Four new species of horned frogs have been found in the Himalayan regions of Northeast India after conduction of a 14 year research study by a team of biologists from Delhi University, University College Dublin (Ireland) and the National Museum (UK).
The main credit of this remarkable discovery goes to Stephen Mahogany, who conducted the study as a part of his PhD work under Professor S D Biju from DU’s Department of Environmental Studies, known as the ‘Frogman of India’.
He also conducted his research work under Professor Emma Telling at University College Dublin.
The four Indian frog species have been named as Himalayan horned frog (Megophryshimalayana); the Garo white-lipped horned frog (Megophrysoreocrypta); the Yellow spotted white-lipped horned frog (Megophrysflavipunctata); and the Giant Himalayan horned frog (Megophrysperiosa).
Horned frogs are named so because of the fleshy horn-like projection on the upper eyelids.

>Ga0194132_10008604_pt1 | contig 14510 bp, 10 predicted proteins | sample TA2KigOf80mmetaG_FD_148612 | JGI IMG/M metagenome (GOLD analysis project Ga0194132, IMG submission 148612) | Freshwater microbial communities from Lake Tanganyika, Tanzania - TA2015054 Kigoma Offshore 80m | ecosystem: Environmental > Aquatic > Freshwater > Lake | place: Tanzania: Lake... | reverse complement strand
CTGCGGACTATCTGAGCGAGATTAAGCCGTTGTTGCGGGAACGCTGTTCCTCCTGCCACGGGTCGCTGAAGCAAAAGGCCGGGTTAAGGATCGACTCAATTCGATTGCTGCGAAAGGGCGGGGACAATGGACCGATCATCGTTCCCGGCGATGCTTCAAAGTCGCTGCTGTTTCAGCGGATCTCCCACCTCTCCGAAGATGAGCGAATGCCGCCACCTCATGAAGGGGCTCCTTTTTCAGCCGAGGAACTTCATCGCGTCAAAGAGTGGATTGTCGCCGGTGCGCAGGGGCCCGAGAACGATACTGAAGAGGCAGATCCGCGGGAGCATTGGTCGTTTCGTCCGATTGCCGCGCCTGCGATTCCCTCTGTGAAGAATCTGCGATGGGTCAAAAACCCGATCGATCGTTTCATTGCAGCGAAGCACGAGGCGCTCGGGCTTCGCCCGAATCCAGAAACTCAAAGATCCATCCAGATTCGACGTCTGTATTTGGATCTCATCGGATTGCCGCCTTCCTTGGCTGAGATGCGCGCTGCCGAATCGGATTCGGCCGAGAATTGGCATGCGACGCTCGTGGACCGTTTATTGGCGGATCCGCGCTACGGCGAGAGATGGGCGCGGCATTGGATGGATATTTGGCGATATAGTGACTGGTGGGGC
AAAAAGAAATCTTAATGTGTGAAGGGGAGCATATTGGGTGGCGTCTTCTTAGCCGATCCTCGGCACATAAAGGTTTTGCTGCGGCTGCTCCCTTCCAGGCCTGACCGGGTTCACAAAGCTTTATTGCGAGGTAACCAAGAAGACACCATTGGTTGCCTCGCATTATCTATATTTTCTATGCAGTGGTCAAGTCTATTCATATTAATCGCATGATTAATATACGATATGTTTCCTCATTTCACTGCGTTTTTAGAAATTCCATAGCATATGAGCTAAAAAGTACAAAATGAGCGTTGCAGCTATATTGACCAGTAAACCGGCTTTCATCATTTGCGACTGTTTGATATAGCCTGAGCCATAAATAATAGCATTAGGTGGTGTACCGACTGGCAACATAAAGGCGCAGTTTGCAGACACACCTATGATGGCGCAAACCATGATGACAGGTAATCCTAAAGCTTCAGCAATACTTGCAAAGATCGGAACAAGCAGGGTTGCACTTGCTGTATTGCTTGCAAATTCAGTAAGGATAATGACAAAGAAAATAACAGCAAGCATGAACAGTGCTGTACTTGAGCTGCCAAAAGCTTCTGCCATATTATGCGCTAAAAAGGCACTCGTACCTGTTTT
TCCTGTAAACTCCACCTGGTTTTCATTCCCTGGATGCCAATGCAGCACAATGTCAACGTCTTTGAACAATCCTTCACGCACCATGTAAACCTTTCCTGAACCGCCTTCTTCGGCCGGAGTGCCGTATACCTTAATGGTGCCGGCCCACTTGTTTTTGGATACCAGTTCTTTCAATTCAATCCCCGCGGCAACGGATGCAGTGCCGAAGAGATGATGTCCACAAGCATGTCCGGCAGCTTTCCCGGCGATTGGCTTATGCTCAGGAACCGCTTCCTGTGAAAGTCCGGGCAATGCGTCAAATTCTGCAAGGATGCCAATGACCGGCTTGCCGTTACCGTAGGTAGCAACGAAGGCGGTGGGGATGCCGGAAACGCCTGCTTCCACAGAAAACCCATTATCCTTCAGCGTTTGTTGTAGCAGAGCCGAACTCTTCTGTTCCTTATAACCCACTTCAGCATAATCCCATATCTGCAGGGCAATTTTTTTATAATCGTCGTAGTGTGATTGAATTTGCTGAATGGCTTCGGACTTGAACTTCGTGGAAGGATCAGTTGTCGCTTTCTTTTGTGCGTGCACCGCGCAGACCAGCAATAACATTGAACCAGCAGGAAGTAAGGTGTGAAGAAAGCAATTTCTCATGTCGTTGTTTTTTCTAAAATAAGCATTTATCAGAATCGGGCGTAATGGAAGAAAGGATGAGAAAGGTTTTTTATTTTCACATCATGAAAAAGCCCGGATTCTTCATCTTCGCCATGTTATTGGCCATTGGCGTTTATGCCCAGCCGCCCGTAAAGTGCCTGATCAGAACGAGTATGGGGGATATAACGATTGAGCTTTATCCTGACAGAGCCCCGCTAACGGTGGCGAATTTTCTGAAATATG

Among the four new species that have been discovered, the smallest one is the yellow spotted white-lipped horned frog measuring around 5.7-7.5 cm and the largest is the Giant Himalayan horned frog measuring around7.1-11.2 cm.
The study was published as a monograph in the scientific journal Zootaxa on Monday.
Biju said that Northeast is rich in amphibian species and the discovery of the four new frog species have only notified about the vast fauna that is there in the land.
He also said that despite being part of two globally recognized biodiversity hotspots (Himalayas and Indo-Burma), this region is neglected as compared to the Western Ghats hotspot in southern India.